Terra Satellite sees wind shear affecting Tropical Storm Ana
Tropical Storm Ana was being battered by wind shear when NASA's Terra satellite passed overhead and saw the bulk of showers and thunderstorms pushed north and east of the center.
NASA's Terra satellite flew over Tropical Storm Ana as it was moving past Hawaii on Oct. 21 at 21:30 UTC (5:30 p.m. EDT) and the Moderate Resolution Imaging Spectroradiometer (MODIS) instrument took a visible picture of the storm. The MODIS image showed that the strong southwesterly wind shear that was affecting the storm on Oct. 20 continued through Oct. 21 as the bulk of clouds and showers were north and east of the center. The center appeared as an open area with a sprinkling of fragmented clouds around it.
At 8 a.m. EDT (2 a.m. HST) on Oct. 22, NOAA's Central Pacific Hurricane Center noted that thunderstorms with tops to 53,000 feet were northeast of the center, with additional thunderstorms embedded within the layered clouds that extend about 250 miles to the northwest through east of the center.
At 11 a.m. EDT (5 a.m. HST/1500 UTC) the center of tropical storm Ana was located near latitude 22.8 north and longitude 167.4 west. That puts Ana's center about 105 miles (165 km) southwest of French Frigate Shoals and about 515 miles (825 km) west of Lihue, Hawaii. Maximum sustained winds were near 40 mph (65 kph) and CPHC forecasters expect some strengthening through early Friday, Oct. 24.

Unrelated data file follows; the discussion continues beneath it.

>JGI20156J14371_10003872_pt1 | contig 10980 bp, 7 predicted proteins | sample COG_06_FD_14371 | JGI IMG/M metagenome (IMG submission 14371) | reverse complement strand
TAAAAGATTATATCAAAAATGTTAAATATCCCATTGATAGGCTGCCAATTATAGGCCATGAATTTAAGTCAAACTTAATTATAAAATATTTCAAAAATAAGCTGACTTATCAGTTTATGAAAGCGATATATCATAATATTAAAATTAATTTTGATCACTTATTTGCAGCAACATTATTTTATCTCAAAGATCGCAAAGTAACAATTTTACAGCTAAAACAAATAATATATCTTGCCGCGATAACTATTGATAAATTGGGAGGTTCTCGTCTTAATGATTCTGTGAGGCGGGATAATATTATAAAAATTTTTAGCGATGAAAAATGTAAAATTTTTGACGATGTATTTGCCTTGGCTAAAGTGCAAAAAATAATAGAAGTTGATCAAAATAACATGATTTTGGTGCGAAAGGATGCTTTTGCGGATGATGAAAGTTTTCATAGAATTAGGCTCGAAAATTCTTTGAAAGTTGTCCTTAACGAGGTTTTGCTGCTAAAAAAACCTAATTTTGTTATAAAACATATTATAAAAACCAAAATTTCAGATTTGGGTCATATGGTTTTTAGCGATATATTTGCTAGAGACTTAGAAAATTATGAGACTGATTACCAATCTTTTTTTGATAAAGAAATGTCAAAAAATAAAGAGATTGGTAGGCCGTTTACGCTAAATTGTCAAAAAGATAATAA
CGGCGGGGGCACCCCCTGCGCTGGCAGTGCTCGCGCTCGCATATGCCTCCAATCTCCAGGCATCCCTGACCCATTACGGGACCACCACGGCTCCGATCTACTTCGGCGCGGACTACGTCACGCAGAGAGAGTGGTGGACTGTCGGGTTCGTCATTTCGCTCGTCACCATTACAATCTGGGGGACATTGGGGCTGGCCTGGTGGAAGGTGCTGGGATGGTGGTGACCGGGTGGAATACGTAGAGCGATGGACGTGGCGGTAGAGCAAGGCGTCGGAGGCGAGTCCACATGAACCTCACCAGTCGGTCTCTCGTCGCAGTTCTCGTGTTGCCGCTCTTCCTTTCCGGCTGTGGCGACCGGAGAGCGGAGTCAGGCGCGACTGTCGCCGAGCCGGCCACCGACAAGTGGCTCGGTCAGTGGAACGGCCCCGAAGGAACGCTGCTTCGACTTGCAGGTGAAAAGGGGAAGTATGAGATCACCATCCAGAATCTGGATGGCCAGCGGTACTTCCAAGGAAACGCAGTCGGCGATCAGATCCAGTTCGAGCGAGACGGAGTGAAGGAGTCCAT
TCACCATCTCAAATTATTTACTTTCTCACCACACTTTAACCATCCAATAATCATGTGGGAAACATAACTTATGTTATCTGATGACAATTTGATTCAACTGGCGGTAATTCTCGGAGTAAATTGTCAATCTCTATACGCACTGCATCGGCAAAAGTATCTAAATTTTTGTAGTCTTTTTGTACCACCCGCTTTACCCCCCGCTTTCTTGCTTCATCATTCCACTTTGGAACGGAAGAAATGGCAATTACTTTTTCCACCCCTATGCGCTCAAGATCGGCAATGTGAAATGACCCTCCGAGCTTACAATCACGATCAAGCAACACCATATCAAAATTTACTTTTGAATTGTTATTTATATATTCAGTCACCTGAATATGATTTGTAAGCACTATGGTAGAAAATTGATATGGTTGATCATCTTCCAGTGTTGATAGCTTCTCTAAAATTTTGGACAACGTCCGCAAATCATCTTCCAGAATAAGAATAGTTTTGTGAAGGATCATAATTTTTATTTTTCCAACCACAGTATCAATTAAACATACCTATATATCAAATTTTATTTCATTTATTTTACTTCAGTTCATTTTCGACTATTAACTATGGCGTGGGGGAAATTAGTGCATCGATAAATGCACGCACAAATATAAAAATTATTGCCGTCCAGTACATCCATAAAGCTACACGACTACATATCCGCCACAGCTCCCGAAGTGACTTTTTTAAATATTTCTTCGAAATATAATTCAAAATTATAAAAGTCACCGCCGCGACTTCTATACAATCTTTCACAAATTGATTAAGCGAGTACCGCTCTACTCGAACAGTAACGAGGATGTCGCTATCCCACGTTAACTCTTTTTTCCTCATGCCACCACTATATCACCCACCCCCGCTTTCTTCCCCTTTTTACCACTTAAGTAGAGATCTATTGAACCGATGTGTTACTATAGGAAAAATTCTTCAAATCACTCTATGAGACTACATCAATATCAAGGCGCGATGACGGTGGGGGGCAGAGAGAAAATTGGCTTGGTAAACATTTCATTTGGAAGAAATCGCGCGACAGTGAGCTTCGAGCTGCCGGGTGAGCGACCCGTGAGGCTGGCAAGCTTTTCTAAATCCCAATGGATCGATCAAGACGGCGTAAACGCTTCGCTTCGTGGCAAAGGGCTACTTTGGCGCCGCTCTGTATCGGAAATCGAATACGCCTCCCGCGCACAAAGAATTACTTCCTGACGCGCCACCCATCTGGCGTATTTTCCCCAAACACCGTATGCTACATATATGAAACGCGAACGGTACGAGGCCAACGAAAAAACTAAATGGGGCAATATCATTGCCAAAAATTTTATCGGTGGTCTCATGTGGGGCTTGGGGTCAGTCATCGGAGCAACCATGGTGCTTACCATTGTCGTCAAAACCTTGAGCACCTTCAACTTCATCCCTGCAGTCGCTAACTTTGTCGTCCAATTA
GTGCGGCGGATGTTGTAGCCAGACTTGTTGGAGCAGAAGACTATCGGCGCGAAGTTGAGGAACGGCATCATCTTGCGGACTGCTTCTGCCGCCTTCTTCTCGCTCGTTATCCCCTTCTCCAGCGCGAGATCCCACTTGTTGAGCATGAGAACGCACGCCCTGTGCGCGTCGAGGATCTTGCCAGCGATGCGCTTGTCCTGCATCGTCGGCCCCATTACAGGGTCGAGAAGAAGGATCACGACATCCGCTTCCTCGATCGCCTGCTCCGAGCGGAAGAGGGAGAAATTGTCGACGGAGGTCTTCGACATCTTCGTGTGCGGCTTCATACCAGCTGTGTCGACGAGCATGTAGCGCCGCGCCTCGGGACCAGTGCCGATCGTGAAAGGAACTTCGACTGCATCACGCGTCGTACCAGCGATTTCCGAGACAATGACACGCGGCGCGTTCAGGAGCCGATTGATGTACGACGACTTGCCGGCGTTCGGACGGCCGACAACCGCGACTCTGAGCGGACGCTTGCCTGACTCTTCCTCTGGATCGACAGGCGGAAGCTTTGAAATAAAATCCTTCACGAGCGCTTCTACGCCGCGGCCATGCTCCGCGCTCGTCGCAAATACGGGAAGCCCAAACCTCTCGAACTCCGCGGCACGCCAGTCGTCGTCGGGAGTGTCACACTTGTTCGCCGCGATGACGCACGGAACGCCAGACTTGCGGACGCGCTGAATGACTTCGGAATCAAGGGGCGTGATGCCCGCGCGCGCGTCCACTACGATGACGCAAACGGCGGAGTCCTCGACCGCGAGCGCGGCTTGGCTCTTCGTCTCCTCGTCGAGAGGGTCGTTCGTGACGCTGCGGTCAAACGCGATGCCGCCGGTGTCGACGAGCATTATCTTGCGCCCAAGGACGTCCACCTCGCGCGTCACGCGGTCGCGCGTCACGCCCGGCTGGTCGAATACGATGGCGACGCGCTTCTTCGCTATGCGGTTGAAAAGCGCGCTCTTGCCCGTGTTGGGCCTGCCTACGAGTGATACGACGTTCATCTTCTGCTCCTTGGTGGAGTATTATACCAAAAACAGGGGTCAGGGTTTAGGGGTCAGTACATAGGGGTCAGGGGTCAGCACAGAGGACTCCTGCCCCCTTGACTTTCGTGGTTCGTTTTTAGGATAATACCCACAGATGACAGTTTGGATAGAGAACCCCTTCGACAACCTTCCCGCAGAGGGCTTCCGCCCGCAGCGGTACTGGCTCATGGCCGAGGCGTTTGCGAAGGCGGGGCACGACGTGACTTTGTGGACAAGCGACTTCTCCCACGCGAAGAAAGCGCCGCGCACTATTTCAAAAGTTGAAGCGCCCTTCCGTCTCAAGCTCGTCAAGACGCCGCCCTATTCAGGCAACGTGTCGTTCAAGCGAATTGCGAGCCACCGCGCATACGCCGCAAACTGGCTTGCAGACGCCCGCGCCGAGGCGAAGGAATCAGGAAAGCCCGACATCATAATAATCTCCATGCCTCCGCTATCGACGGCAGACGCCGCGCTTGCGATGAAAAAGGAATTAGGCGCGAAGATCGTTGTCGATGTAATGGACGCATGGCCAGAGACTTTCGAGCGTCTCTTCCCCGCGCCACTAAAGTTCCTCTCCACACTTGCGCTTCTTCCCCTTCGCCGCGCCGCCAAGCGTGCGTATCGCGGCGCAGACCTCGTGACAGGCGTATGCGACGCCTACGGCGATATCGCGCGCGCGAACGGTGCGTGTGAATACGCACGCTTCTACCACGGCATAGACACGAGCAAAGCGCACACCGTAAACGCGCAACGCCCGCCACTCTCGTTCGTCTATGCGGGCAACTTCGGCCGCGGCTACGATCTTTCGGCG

Ana is moving toward the northwest near 8 mph (13 kph) and this motion is expected to gradually become northerly through early Friday. The estimated minimum central pressure is 1005 millibars.
A tropical storm warning was in effect on Oct. 22 for portions of the Papahanaumokuakea Marine National Monument, from Nihoa to Lisianski.
CPHC noted that tropical storm conditions are expected over French Frigate Shoals, Necker Island and Gardner Pinnacles, and nearby waters, today and tonight, Oct. 22. Large swells produced by Ana will build across the northwest Hawaiian Islands today and tonight. Surf produced by these swells will be dangerous along the southern and southeastern facing reefs of the northwest Hawaiian Islands. In addition, rainfall amounts of 4 to 8 inches are possible over the northwest Hawaiian Islands near the center of Ana.
Ana is moving northwest and is expected strengthen as it moves through the western part of the Papahanaumokuakea Marine National Monument.
Ana dropped almost a foot of rainfall on Oahu and the big island of Hawaii, with totals as much as 3 to 6 inches on the other Hawaiian Islands. CPHC rainfall totals appear below.